The incidence of CDI is increasing rapidly and is further complicated by the emergence of a more virulent, drug-resistant strain . It is estimated that there are between 250,000 – 500,000 cases of CDI in the U.S. each year, resulting in longer hospital stays and an estimated $1.1 billion in additional costs [16,17]. Current treatment of CDAD, a regimen that has existed for the last 25 years, includes metronidazole or oral vancomycin along with discontinuation of the offending agent. Impaired colonization resistance frequently occurs following antibiotic therapy in hospitalized patients . Emergence of new multi-drug resistant epidemic strains poses a great challenge to the effective treatment of CDI . Along with conventional antibiotic therapy, administration of probiotic organisms to manage CDAD is drawing increasing attention . Use of probiotic organisms such as Saccharomyces boulardii [20,21]; Lactobacillus plantarum 299v [22,23]; Lactobacillus rhamnosus GG [24,25]; Lactobacillus acidophilus and Bifidobacterium bifidum  in conjunction with metronidazole or oral vancomycin therapy are reported in cases of CDAD [19-21]. Similarly, several reports of use of other probiotic organisms, individually and in combination with other strains, can be found in scientific reports in adult and infant AAD cases. These probiotic therapies include the use of Lactobacillus rhamnosus GG; Bacillus clausii; Bifidobacterium longum; Clostridium butyricum MIYAIRI; Enterococcus faecium SF68; Lactobacillus acidophilus; L. acidophilus and L. bulgaricus (Lactinex); Lactobacillus acidophilus and Bifidobacterium longum; Lactobacillus acidophilus and Bifidobacterium lactis; Bifidobacterium lactis and Streptococcus thermophilus; Lactobacillus sporogenes and fructo-oligosaccharide; Lactobacillus acidophilus and Bifidobacterium infantis [reviewed and analyzed in detail by McFarland, 2006 ]. The totality of evidence in these reports emphasizes the increased attention to probiotics and supports their inclusion as a choice of therapy, along with or in parallel with conventional antibiotic regimens, to prevent AAD or CDAD.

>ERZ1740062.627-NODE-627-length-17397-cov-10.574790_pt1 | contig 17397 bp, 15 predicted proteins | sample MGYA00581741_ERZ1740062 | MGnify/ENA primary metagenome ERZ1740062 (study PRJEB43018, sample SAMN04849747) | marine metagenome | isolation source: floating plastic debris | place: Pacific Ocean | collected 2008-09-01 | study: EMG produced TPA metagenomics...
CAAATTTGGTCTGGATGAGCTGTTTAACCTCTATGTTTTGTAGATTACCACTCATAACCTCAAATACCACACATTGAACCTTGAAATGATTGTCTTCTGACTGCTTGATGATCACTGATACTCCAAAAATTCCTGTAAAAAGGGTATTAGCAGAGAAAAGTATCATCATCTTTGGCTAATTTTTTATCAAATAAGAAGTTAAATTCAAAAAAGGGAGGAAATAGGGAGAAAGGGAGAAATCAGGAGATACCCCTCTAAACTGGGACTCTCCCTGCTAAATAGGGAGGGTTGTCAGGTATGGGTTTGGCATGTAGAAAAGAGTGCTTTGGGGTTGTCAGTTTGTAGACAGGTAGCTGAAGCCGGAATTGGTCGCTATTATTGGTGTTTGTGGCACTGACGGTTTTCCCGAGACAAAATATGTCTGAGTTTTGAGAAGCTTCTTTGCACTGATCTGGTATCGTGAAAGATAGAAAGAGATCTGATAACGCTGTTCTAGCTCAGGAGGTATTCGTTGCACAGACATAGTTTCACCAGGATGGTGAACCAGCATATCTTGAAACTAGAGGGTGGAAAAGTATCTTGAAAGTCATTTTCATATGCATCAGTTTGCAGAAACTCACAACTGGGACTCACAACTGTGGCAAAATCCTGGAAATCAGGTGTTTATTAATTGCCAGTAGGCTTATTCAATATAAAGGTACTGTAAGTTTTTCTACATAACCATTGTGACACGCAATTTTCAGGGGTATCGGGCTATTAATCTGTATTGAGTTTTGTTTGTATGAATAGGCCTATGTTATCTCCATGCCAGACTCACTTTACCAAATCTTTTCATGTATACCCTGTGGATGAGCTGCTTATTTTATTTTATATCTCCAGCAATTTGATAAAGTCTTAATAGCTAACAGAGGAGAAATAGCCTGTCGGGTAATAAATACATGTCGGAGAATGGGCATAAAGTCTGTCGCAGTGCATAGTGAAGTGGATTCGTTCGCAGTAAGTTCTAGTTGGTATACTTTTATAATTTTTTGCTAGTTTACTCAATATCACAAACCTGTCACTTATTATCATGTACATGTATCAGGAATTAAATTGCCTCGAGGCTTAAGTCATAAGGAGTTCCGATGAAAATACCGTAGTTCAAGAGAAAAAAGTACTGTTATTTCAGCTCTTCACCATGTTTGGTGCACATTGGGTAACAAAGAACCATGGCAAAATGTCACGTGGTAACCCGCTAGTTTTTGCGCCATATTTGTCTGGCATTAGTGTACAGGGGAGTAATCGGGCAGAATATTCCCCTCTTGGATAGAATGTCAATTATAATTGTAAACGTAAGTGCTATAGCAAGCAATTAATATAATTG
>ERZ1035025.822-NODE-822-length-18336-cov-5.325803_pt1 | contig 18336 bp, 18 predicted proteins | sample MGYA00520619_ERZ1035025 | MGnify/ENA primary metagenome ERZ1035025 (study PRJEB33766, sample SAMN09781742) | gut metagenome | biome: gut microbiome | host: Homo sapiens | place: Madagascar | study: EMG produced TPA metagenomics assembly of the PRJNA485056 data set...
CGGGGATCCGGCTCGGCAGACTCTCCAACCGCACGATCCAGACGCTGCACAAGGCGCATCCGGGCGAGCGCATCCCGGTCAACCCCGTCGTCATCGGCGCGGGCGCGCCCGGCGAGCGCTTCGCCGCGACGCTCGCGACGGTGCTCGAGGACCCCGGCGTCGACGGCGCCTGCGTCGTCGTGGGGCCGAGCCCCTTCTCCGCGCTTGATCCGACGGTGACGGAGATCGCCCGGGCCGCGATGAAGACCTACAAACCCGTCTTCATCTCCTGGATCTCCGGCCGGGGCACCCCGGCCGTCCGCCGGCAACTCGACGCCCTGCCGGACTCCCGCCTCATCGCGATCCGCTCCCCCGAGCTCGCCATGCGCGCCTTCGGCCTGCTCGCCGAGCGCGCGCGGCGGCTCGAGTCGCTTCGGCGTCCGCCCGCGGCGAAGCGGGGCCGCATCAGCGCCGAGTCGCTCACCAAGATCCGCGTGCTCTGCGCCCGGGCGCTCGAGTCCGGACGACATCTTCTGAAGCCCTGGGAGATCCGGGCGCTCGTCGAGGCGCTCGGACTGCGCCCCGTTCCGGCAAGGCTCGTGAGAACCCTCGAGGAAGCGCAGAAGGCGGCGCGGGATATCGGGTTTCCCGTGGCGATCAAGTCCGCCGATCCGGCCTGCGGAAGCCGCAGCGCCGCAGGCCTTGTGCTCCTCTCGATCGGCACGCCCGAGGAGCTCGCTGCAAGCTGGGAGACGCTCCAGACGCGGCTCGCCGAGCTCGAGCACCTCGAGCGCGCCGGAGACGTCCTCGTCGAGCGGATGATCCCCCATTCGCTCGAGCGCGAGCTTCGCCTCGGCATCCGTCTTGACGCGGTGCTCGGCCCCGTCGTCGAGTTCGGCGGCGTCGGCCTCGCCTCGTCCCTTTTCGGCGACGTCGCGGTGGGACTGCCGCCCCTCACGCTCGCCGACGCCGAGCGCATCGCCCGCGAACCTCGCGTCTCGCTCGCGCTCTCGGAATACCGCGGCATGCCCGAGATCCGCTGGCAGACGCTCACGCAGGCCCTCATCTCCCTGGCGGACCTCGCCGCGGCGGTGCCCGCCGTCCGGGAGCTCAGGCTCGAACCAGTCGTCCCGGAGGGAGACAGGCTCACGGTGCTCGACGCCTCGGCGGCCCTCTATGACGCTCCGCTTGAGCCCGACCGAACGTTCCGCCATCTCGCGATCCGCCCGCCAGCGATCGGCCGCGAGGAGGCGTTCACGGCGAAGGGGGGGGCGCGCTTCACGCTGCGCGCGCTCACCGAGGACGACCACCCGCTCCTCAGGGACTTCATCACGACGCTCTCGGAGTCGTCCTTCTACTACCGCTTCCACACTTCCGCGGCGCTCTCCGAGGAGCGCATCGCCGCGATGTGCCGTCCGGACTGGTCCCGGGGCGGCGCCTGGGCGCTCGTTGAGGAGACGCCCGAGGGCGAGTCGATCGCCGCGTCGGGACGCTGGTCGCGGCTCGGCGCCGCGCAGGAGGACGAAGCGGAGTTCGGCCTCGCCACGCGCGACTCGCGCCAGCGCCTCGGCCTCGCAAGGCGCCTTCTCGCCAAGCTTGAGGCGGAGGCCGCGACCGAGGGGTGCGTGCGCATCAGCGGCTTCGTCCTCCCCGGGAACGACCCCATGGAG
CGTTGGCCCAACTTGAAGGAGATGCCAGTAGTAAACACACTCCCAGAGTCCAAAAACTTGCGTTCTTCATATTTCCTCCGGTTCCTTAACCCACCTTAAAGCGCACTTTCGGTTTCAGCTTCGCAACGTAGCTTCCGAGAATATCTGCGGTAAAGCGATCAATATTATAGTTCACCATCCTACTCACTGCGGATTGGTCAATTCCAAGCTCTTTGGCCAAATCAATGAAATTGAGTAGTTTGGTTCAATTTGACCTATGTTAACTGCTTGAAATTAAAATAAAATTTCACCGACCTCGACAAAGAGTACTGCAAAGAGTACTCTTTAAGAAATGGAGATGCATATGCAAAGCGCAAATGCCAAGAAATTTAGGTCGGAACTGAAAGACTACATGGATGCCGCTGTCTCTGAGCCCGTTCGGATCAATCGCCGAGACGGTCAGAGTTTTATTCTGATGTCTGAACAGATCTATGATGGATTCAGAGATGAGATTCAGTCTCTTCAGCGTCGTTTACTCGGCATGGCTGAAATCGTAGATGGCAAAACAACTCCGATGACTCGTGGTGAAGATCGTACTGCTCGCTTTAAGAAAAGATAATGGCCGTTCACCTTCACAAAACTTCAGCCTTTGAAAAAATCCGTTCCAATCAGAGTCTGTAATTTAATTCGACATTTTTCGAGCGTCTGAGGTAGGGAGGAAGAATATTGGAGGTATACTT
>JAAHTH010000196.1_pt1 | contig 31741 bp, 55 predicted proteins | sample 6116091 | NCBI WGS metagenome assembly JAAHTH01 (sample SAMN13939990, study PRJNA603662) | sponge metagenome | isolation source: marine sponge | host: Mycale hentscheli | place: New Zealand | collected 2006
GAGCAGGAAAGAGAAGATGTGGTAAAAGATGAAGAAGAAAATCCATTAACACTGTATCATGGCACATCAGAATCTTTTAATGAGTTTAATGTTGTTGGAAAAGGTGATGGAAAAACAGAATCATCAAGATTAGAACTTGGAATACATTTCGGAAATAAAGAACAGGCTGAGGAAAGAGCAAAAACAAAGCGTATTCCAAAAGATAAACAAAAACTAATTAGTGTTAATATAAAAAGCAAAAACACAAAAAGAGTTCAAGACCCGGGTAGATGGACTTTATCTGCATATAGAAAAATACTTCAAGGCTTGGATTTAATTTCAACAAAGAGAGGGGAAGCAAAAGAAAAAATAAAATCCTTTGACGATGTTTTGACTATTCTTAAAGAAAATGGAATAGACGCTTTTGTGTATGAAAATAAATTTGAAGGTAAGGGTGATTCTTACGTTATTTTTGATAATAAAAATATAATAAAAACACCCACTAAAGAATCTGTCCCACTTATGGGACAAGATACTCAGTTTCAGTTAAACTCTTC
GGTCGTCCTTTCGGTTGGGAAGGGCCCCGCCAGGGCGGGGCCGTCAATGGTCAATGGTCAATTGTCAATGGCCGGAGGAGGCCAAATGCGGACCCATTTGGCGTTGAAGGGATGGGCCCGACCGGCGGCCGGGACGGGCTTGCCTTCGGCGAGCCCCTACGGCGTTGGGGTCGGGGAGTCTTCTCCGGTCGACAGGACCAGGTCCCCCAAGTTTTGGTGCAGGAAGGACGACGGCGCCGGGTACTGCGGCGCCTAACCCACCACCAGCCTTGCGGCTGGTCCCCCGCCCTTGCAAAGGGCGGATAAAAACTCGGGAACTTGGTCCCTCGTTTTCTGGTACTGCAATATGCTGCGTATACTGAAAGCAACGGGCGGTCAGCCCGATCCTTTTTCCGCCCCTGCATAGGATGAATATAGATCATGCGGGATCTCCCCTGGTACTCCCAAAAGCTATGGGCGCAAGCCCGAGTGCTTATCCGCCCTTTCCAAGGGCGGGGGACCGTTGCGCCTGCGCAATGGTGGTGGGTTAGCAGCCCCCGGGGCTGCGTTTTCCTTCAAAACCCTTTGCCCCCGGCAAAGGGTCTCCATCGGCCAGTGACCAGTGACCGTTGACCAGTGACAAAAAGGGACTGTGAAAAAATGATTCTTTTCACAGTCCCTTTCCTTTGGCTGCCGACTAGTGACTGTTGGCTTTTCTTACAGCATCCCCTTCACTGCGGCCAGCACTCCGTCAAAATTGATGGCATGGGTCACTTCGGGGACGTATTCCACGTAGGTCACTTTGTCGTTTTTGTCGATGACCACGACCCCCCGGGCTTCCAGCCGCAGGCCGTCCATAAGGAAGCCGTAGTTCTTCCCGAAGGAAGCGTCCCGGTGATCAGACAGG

In the present study, we evaluated the efficacy of Lactobacillus delbrueckii ssp. bulgaricus B-30892, a probiotic bacteria found to be effective in inflammatory bowel disease as well as diarrhea, AAD, and CDAD [28,29], on C. difficile-mediated cytotoxicity on human enterocyte-like Caco-2 cell model.